Yesterday I was invited to a Children's Day event at the Diamond Jubilee Hall. Prior to the event, all I knew was that I should arrive promptly at 6pm wearing smart-casual attire. The committee chair happens to be a Rotarian who is sponsoring the Blood Drive, hence my admittance. Little did I know, it was a celebration of Indian children in Tanzania.
There are a surprisingly large number of Indians in East Africa, over 90,000 in TZ alone. I usually encounter them at the Upanga Club on Friday nights, where I play bingo and eat chicken tikka masala (a nice break from rice and ugali). Other than that, my interactions with Tanzanians of Indian descent are limited to Rotary meetings and other high-class encounters. If you've ever heard the stereotype that Indians are the best businessmen in the world, Tanzania is a perfectly fitting example. Nearly all banks, hotels, and other insanely profitable businesses are owned and run by Tanzanians of Indian descent. From my observation, this has caused major tension between Indian-Tanzanians and Black-Tanzanians. However, they tend to get along most peacefully in Tanzania, as compared with other East African nations, which have gone so far as to kick all Indians out.
Fortunately, Tanzania is a relatively peaceful country. This particular event was celebrating 50 years of peace and unity for Indians in Tanzania, coinciding with the upcoming 50 year anniversary of Tanzania's independence from the United Kingdom.
It was a fantastic event. The High Commissioner of India in Tanzania made a speech on the great relationship Indians have had with Tanzanians, thanks the cooperation and assistance with integration, facilitated by the first President, Mwalimu Julius Nyerere back in 1961. They had many Tanzanians come on stage to receive an award and blessing of good luck from the High Commissioner. Many of these people were recipients of aid from the Indian groups--headmaster whose school received running water, Sisters who received a sewing machine, etc. It was a nice gesture to show the way many have chosen to give back to the community, and to encourage others to participate in the future.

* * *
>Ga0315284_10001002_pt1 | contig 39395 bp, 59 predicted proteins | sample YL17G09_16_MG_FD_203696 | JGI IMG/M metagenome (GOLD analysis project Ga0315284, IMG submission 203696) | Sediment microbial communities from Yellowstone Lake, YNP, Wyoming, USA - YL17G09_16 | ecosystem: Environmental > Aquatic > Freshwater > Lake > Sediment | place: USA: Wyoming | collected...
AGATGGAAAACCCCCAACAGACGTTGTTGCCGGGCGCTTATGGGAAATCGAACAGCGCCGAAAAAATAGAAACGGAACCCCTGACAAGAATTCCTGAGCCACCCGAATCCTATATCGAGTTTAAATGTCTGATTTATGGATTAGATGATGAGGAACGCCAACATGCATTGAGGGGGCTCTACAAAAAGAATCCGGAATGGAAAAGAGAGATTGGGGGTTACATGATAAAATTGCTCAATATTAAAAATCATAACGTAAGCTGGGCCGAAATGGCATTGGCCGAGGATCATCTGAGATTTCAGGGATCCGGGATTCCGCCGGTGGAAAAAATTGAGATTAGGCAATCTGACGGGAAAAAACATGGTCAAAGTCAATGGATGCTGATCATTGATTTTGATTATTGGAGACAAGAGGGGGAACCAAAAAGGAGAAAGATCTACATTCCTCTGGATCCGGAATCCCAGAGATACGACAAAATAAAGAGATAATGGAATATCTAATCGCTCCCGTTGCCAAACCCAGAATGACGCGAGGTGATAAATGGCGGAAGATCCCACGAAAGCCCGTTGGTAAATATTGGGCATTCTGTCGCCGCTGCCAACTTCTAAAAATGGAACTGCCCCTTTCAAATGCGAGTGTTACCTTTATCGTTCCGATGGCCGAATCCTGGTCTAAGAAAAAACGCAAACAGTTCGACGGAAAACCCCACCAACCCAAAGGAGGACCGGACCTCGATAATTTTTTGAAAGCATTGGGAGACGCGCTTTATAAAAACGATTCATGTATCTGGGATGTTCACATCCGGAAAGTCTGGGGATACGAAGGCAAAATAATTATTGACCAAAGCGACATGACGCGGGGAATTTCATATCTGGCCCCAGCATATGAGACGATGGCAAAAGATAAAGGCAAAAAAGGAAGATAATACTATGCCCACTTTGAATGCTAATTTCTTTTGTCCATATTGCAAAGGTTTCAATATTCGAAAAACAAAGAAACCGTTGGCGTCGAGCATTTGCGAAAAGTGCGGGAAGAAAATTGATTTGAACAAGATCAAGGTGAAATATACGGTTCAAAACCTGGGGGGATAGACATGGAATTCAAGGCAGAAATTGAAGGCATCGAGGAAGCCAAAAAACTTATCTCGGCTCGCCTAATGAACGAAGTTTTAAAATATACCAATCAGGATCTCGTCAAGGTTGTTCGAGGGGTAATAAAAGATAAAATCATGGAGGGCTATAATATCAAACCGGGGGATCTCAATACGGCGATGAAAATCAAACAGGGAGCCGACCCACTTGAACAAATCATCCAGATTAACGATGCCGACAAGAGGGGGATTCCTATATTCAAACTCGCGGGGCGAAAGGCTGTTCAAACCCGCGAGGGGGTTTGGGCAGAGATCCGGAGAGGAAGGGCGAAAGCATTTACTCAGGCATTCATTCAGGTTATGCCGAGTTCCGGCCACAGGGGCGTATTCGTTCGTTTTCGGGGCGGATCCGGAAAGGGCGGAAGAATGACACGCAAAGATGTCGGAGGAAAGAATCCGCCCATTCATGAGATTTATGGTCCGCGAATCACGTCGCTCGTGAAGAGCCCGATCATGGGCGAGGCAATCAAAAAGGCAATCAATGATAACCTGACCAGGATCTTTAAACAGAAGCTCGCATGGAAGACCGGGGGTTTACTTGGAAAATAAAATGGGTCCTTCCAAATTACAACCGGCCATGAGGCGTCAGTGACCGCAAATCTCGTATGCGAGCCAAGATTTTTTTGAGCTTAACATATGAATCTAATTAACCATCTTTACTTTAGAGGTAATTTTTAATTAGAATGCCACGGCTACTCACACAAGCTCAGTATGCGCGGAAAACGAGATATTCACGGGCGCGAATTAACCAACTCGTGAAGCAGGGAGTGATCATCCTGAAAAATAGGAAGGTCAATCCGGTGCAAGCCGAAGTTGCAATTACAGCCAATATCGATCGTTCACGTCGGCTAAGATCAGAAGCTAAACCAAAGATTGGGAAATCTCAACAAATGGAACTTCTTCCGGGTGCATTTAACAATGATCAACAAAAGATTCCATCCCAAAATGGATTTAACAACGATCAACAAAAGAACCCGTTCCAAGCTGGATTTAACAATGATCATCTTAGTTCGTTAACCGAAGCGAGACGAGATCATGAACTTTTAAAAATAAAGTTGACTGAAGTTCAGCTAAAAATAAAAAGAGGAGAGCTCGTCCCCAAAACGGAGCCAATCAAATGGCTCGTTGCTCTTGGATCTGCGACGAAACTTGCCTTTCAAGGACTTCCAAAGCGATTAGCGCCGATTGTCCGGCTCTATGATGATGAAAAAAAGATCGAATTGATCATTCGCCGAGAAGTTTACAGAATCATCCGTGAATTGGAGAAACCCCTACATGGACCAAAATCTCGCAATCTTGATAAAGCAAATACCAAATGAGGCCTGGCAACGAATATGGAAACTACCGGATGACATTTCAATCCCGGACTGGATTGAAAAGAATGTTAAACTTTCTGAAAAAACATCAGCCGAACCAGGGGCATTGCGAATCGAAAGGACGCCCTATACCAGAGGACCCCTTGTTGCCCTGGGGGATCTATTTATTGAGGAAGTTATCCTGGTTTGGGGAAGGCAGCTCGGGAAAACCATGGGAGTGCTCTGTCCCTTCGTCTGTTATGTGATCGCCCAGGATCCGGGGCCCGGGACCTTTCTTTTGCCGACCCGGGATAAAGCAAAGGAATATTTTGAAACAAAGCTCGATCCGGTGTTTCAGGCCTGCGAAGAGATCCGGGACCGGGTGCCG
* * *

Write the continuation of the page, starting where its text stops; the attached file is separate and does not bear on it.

One of the funniest moments of the evening was the singing of the national anthems. They began with the Tanzanian National Anthem, which I quietly sang along with, though not a single other person in my row joined. Most people in the audience (Tanzanian citizens or ex-pats) didn't know the national anthem! Good thing they played the Indian National Anthem next--everyone knew that one!
Then came the performances. It was Childrens Day, so there had to be children involved. It started off with the cute little kids who are just put on stage to make everyone smile. It worked. They were adorable. As each new group went up, the performances became more elaborate and entertaining. All were traditional Indian dances. They were fantastic! Two things which were most notable--hands and outfits. In many of the dances performed by teens, the position of hands was so important. The way they placed their fingers, such a tiny detail, made a dramatic difference in the style of the performance. And of course, all the kids were wearing beautiful Indian clothes--kurtis, salwar, sarees, sherwani, and dupatta. (Don't feel bad if you don't know any of those words. I just looked them up too. If you google-image search the names, you'll see some of the beautiful styles I'm talking about.) And it wasn't just the children who were wearing these clothes. Everyone in the audience was dressed up too! The colors were spectacular.
I had a great evening. It was really nice to be surrounded by such a strong, vibrant culture and appreciation for performance art (apart from shaking your butt really fast).